We used audiovisual material for observation and shadowing, the aim being to access the communication practices (verbal and nonverbal) and the material dimension (space and objects) of interactions.
This research, led by Coline Sénac (UQAM), Nicolas Bencherki (TÉLUQ) and Consuelo Vásquez (UQAM), consisted in mapping the practices of volunteering in the Greater Montreal and surrounding areas. The study analyzed the position taken by actors involved in Montreal’s volunteering networks.
The objective of our study was to provide an overview of volunteer practices based on the motivations, interests and values of actors from the communities where volunteering takes place (voluntary action centers, community, social, religious and health organizations, political parties, unions, etc.) in the Greater Montreal and surrounding areas.
To realize our study, we carried out a qualitative study, based on semi-structured interviews with thirty actors pertaining to Montreal’s volunteering network. The choice of actors was made according to their status and their experiences within the network.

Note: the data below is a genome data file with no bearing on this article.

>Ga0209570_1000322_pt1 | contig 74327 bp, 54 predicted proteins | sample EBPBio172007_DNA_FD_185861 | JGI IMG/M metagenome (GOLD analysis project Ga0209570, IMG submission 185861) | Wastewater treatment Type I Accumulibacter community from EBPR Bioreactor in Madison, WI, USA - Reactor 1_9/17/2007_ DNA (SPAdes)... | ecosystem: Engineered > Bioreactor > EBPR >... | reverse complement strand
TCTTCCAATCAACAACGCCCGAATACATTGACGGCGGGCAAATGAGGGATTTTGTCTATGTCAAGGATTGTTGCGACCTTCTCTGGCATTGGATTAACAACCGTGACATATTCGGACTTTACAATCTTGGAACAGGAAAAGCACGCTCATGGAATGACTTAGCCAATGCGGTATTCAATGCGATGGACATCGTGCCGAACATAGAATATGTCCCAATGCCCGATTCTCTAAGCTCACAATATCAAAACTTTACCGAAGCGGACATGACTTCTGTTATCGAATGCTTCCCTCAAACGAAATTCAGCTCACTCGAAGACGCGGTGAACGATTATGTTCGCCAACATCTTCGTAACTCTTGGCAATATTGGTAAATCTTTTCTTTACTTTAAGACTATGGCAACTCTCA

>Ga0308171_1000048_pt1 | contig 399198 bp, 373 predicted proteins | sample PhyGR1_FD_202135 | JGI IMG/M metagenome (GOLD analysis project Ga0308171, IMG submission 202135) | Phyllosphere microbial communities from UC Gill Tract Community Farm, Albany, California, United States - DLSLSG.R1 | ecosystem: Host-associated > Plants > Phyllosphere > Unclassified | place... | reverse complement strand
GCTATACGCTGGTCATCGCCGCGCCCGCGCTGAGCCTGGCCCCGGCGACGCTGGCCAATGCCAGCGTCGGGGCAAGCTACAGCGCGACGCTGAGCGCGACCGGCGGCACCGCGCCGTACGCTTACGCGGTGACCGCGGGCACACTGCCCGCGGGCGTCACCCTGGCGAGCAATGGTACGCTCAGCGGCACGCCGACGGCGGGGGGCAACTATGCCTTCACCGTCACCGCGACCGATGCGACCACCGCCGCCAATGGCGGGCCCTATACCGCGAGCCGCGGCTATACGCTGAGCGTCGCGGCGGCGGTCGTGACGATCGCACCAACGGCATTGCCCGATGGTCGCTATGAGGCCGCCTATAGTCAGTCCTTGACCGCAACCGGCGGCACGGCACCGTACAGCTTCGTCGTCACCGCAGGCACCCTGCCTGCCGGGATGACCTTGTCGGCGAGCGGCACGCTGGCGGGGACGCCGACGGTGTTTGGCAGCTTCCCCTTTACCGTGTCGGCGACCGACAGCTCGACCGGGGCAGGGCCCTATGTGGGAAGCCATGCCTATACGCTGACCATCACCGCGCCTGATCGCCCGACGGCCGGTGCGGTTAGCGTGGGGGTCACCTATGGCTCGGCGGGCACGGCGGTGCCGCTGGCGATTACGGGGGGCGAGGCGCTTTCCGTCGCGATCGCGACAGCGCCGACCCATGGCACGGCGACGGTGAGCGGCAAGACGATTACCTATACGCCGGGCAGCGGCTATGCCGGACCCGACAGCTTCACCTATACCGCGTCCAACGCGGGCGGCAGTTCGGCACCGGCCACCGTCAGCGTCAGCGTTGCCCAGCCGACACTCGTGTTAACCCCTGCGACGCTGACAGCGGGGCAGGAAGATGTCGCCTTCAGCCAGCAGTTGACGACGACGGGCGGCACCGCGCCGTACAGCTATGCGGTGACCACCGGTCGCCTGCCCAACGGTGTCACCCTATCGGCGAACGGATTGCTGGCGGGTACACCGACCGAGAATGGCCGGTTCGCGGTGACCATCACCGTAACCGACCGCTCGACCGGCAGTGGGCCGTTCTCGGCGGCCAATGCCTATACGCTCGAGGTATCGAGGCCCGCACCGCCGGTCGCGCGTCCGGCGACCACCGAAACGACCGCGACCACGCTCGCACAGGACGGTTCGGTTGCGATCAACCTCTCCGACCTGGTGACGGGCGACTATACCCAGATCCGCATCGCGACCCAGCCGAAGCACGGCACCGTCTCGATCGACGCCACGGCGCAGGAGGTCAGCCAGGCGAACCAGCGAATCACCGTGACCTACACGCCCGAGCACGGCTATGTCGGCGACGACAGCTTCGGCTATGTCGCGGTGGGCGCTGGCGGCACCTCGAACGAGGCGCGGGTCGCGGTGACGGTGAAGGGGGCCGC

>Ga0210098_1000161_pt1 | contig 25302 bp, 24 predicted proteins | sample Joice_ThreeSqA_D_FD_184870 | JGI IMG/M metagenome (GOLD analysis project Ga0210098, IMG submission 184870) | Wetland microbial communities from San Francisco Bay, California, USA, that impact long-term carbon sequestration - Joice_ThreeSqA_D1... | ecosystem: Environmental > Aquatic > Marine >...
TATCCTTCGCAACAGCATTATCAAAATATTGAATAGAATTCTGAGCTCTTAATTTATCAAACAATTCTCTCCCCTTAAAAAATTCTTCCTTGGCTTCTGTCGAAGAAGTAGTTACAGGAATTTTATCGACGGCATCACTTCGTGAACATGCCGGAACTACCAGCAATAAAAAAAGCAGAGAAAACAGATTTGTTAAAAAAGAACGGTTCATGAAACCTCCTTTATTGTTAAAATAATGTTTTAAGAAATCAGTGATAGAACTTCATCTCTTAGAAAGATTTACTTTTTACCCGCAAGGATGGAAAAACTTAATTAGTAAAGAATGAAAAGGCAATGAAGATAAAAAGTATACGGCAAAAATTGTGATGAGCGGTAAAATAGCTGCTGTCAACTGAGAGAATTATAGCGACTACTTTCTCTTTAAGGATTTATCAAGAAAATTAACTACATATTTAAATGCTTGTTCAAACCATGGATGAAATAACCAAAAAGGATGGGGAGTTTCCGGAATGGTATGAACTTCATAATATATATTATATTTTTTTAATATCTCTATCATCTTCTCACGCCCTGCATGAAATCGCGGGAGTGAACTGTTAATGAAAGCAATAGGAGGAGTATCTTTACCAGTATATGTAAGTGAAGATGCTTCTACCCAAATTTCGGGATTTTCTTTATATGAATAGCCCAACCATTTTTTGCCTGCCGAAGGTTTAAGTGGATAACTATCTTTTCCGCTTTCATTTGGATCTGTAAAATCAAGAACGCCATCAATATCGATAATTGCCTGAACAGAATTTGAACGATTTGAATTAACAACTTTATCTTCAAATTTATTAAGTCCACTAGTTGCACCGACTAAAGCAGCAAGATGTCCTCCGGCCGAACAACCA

Theoretically speaking, we took inspiration from Actor Network Theory and more specifically on the analysis of socio-technical controversies; in order to draw the networks of actors of Montreal’s volunteering community. We seeked, from the stakes and practices of each of these actors, to understand their own definition of volunteering. We were particularly interested in understanding the position taken by the actors in relation to the current issues concerning the practices of volunteering in Quebec, particularly regarding the institutionalization and professionalization of volunteering.
Gagnon, É., Fortin, A., Ferland-Raymond, A.-E., & Mercier, A. (2013). L’invention du bénévolat : genèse et institution de l’action bénévole au Québec. Québec: Presses de l’Université Laval.